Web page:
Thank You, Steve Jobs.

The first computer I ever used was an Apple IIe.  At my aunt’s house, I logged onto AOL and discovered the internet.  At school, our new computer lab was soon full of similar Apple computers.  I remember indoor recess sessions at my elementary school spent playing Number Munchers and Oregon Trail.  The Apple computers were easy to use and we were drawn to them.  Then, when I got to high school, we had a lab full of brand new iMacs and I was officially in love.

Slowly, people around me fell in love with Apple, too.  Today, my brothers and sisters own a variety of iPods.  My youngest sister doesn’t remember a world without iPods and iPhones.  My friends bought Macbooks, iMacs, Macbook Airs.  Currently, my brother is saving his money for his first Mac laptop.  I ordered my Verizon iPhone the morning preorders were available and I love it.  My friends own iPhones.  In fact, I learned of Job’s death from a text on my iPhone.   I raced to open my NYTimes app to see if the news was true.  I then pulled up the Apple homepage.  All on my phone, thanks to Apple and Steve Jobs.

When I was in college and could finally afford to buy the laptop of my dreams, I purchased my first Macbook.  I saved for months and researched for even longer.  The day my refurbished laptop arrived, I tore into the packaging.  Right out of the box it was ready to use.  My love grew deeper.  Today, I am using a Macbook Pro and can not imagine ever going back to a PC.

I also remember watching Steve Jobs as he introduced the iPod.  A few years later, my now-husband purchased me an iPod touch for Christmas.  I still have it.  I salivated over the industry-changing iPad when it was introduced and my amazing husband surprised me with one for my birthday.  I use Apple products everyday and they have changed my life.

I’ve been an Apple fangirl for most of my life.  At my techy high school, Steve Jobs was an idol.  His innovation and willingness to try and fail served as an example to us all.  This commercial was an inspiration to my class.  The school put up “Think Different” posters all over, which I loved.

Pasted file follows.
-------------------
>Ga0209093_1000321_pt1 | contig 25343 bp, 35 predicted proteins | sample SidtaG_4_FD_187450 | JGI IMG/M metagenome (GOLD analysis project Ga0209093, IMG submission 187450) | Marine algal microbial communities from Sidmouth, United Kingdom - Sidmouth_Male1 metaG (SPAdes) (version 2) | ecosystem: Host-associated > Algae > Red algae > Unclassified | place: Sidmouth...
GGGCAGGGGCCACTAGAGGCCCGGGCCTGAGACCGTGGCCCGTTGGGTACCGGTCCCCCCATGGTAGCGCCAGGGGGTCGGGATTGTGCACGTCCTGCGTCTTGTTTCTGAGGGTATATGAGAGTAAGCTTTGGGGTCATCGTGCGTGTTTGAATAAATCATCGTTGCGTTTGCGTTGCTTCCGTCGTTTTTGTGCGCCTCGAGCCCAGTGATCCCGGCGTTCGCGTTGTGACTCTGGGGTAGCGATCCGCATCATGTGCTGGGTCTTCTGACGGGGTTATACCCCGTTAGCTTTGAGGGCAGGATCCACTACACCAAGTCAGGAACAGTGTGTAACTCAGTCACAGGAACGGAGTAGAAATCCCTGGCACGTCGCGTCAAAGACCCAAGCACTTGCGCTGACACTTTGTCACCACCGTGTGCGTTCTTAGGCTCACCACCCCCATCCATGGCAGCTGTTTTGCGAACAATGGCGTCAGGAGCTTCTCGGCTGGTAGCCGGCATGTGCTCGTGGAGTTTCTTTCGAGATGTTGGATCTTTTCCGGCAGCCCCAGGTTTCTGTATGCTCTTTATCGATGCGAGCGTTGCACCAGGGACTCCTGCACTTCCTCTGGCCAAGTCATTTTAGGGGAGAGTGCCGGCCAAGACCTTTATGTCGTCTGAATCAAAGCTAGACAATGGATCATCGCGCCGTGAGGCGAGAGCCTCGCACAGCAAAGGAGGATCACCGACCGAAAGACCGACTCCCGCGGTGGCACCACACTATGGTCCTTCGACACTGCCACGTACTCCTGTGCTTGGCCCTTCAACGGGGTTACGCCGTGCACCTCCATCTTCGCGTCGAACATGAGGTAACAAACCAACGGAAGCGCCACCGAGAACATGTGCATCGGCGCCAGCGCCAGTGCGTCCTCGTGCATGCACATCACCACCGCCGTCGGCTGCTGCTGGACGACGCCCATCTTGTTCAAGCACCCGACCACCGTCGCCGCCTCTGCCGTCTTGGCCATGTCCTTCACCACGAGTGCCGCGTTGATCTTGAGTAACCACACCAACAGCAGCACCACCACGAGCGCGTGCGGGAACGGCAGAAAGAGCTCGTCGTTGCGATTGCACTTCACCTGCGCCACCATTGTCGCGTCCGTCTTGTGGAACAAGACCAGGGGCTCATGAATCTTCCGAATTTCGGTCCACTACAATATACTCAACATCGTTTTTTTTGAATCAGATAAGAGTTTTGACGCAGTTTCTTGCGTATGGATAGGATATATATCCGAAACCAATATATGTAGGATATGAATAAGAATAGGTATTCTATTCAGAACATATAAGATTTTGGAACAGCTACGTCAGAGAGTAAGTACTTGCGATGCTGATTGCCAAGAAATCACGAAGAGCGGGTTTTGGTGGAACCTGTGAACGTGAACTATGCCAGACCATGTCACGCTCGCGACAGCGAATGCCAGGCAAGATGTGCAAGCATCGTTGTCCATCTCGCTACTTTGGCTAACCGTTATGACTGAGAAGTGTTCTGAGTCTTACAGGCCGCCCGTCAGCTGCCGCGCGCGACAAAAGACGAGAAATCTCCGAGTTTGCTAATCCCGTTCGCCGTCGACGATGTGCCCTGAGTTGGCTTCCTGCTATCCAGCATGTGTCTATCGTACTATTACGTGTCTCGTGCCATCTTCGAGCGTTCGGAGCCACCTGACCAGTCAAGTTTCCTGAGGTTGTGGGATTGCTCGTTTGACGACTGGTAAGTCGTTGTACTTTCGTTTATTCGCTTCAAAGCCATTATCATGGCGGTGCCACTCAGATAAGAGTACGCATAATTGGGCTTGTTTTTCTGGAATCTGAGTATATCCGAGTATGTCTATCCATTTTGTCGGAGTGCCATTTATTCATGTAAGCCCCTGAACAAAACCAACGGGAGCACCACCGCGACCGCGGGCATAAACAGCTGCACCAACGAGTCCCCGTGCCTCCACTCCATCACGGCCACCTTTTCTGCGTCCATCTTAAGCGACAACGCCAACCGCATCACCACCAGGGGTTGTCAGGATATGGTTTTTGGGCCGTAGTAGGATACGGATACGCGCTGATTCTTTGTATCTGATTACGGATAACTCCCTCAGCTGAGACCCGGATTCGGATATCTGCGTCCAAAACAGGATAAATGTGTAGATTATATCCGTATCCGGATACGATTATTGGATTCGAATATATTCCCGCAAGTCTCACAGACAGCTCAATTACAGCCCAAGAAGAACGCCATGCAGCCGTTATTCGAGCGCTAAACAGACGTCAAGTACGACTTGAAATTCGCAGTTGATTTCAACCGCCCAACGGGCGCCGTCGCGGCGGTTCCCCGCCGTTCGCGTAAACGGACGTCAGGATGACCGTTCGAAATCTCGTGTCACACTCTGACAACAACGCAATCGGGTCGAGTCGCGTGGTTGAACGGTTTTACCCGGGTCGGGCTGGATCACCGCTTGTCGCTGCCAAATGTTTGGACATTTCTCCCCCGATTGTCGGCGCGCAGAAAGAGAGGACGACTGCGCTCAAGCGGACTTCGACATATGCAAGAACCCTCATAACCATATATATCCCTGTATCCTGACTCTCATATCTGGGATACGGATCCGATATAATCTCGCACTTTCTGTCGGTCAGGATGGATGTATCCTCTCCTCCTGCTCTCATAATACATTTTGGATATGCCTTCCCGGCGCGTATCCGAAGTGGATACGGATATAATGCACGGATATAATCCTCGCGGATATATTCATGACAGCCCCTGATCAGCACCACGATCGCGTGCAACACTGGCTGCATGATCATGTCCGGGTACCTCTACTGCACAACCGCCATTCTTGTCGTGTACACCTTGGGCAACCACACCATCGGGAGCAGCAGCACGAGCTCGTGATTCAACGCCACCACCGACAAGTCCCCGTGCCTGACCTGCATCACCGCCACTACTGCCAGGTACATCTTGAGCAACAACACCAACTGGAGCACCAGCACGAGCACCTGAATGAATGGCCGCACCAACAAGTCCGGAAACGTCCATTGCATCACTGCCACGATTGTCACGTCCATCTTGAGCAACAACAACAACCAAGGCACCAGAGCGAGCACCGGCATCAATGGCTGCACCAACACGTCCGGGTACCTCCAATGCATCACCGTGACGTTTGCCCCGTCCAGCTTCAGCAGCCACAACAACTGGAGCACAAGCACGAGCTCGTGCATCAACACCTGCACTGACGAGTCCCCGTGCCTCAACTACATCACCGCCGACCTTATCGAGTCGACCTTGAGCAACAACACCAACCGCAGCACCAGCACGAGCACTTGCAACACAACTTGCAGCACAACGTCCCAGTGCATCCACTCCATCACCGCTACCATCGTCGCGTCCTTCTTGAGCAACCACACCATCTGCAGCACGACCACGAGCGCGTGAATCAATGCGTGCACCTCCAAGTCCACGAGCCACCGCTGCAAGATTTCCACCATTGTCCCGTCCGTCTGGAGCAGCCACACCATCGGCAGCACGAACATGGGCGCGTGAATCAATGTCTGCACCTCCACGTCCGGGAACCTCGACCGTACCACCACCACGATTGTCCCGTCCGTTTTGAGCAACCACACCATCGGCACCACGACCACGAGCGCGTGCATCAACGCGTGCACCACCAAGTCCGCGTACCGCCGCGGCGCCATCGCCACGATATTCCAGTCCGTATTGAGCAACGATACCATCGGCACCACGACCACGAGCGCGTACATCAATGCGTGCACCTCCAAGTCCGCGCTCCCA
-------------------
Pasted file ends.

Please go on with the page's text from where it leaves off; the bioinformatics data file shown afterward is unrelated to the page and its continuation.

“Here’s to the crazy ones. The misfits. The rebels. The troublemakers. The round pegs in the square holes. The ones who see things differently. They’re not fond of rules, and they have no respect for the status quo. You can quote them, disagree with them, glorify and vilify them. About the only thing you can’t do is ignore them because they change things. They push the human race forward. And while some may see them as crazy, we see genius. Because the people who are crazy enough to think they can change the world, are the ones who do.”

Tomorrow, I will share Steve Jobs’ Stanford commencement address from 2005 with my freshman.  I’ve already posted the above commercial on our class Facebook page and our school BBS.

Two days ago, I sat in our faculty room during my prep and watched the announcement from Apple headquarters in Cupertino, California.  I was hoping to see a surprise appearance by Steve Jobs, wearing his trademark blue jeans.  While he didn’t appear, the announcement left me excited and of course, wishing I could upgrade to the new iPhone 4S.

Tonight, I mourn the loss of a true innovator.  Steve Jobs, I thank you for being an inspiration.  You lived your life proving that liberal arts and engineering not only can go hand-in-hand, but that they must go hand-in-hand.  You weren’t afraid to fail and you showed the rest of the world that sometimes failing is the only way to truly succeed.  You changed the way we communicate with each other, the way we consume and create media, and our expectations for personal and mobile computing devices.  Steve, you had the courage to think you could change the world. And you did.  I thank you.